Melissa Carr, DrTCM, RAc
Until we break a bone, suffer from bone pain, or experience other bone issues, we may not spend much time thinking about the important structure that supports us every day. Yet the bone disease, osteoporosis?-?thinning of the bones?-?affects one in four women and one in eight men over age 50.
Until we break a bone, suffer from bone pain, or experience other bone issues, we may not spend much time thinking about the important structure that supports us every day. Yet the bone disease, osteoporosis–thinning of the bones–affects one in four women and one in eight men over age 50.
Most of us try to avoid becoming one of these statistics by taking calcium, magnesium, and vitamin D supplements to increase our bone density. Some of us even take additional boron, strontium, silica, and other minerals. Is there more that we can do? You bet your bones there is.
The Kidney Key
According to the ancient art of traditional Chinese medicine (TCM), we can maintain bone health by taking care of the Kidney sector of our body (“kidney” is capitalized to designate the TCM definition of the organ). Many processes of aging, including menopause, are associated within TCM with a decline in Kidney energy, or qi (pronounced “chi”).
Research done at the Traditional Medicine Research Institute in western China showed lower bone density in women who experienced an earlier onset of menopause; those women also had a TCM diagnosis of Kidney weakness. Researchers concluded that “the increase of bone mass in amount and density and the increase of age have a close relationship with… Kidney qi.”
Meanwhile a meta-analysis conducted by researchers at St. Michael’s Hospital in Toronto has confirmed that people with kidney failure have lower bone density than those with healthy kidneys.
The Circulation Equation
According to TCM theories, the second root cause for bone diseases is blood stasis. Thus, promoting blood circulation can treat and prevent osteoporosis. Both TCM and Western medical approaches suggest exercises such as weight training and weight-bearing activities, including walking, to improve bone nutrition; exercise increases oxygen and blood supplies to the bone.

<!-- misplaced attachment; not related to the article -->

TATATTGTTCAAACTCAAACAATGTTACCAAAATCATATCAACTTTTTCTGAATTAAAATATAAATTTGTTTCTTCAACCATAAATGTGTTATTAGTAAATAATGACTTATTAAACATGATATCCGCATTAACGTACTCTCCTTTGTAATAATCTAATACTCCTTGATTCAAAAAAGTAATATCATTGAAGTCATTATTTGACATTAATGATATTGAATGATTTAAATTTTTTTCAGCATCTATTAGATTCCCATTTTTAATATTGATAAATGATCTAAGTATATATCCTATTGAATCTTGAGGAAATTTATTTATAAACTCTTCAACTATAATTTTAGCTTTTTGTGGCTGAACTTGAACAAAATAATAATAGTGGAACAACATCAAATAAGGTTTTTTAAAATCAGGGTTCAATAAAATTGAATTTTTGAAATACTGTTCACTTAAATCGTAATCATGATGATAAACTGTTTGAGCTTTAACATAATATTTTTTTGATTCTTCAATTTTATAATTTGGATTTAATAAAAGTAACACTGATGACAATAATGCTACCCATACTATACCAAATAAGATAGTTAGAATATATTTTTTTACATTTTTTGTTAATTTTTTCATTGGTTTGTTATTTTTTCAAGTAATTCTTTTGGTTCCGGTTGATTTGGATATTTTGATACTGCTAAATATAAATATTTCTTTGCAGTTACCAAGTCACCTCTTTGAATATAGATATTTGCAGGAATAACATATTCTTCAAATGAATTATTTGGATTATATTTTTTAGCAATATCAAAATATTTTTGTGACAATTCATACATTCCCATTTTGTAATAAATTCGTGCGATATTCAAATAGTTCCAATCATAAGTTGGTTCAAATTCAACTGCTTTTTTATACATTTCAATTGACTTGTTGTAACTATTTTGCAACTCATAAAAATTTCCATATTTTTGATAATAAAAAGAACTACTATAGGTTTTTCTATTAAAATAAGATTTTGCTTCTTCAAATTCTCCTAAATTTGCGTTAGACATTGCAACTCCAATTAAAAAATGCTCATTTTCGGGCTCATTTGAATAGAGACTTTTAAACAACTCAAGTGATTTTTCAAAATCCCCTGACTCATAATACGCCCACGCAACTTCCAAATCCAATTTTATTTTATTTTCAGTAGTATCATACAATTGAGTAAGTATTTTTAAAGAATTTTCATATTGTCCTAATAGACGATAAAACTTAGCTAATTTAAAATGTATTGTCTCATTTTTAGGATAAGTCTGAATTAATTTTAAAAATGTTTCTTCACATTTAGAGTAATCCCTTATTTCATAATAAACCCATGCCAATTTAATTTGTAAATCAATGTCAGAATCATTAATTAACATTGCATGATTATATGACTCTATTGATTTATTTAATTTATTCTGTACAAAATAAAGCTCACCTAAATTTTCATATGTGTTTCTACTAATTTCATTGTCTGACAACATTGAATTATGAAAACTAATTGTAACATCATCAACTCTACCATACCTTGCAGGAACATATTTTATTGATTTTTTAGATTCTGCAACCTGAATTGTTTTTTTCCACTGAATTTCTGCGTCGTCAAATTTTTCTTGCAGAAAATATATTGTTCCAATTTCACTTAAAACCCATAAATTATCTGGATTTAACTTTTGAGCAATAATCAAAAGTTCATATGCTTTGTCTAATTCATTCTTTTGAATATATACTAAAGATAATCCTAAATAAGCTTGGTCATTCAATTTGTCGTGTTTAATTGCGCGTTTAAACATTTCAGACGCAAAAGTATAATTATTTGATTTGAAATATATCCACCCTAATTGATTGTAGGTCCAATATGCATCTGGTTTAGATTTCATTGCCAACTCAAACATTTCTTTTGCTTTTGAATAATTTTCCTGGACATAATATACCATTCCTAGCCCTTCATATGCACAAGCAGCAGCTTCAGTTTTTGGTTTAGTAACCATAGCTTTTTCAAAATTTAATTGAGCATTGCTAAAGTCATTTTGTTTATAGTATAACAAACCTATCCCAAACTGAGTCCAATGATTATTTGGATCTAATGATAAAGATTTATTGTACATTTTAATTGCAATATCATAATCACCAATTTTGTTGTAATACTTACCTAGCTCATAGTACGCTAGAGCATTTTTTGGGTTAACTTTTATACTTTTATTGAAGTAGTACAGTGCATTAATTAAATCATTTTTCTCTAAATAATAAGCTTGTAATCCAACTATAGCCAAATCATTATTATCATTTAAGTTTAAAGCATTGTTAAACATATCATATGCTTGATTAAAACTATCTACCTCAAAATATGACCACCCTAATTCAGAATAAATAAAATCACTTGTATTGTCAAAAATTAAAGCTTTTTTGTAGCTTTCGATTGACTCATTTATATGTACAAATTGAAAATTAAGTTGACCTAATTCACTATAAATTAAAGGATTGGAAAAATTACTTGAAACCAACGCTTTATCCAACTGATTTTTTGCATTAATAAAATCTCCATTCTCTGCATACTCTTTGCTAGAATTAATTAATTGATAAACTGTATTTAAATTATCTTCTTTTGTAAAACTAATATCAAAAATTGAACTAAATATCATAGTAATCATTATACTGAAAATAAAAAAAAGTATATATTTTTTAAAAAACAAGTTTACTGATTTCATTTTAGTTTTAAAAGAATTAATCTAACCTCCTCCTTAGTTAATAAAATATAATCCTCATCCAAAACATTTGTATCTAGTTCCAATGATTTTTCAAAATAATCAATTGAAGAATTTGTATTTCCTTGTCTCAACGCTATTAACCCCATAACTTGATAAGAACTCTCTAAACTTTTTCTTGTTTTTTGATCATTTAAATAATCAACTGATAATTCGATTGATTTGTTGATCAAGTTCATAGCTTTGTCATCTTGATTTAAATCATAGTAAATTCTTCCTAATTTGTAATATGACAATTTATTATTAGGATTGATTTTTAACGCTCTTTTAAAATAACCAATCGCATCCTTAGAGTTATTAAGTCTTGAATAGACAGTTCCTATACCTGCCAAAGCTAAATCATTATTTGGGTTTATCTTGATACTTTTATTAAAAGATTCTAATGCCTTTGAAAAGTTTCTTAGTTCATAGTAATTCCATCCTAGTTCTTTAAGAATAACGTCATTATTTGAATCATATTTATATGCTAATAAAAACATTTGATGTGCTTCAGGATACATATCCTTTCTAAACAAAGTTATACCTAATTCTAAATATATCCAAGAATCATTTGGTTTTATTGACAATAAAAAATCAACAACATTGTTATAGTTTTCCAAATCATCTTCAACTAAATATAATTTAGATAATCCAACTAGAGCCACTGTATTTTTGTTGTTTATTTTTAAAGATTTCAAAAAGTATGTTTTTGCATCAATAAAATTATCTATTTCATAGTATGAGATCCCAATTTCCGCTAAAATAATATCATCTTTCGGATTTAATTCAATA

Tai chi is also recommended as these exercises improve balance, which results in fewer falls that often lead to fractures.
A Kidney-Friendly Diet
For thousands of years, the Chinese have believed in consuming animal parts corresponding to deficiencies in their own bodies; for example, to treat bone weakness, they would cook soups containing chicken bones. We now recognize that doing so releases calcium from the bones into the soup. Today we can achieve the same effect by eating calcium-rich sardines and other bone-in canned fish. Vegetarians can nourish the Kidney system by eating nuts, seeds, and legumes–many of which are rich in calcium and magnesium.
Modern research also supports the high fruit and vegetable diet that TCM recommends for bone health. The American Journal of Clinical Nutrition and Osteoporosis International have published articles showing that a higher intake of fruits and vegetables is associated with higher bone density. However, do not forget the importance of protein–either from animal or vegetable sources–as the Framingham Osteoporosis Study demonstrated that lower rates of age-related bone loss in elderly men and women are linked to higher dietary protein.
You can also improve your Kidney energy through acupuncture and Chinese herbs (properly chosen for you by a qualified TCM doctor, TCM practitioner, or Chinese herbalist). Or try this simple exercise, which you can do while walking or standing still: Swing your right arm forward and your left arm back and forth, gently tapping the back of your hand across the small of your back to the opposite side. The gentle tapping of your lower back stimulates the Kidney energy and relaxes the muscles of the lower back.
Rather than pulling on that wishbone and hoping your bones are alright, work on preventing osteoporosis with nutrition, exercise, and supplementation, and treat osteoporosis with the assistance of a qualified natural health practitioner.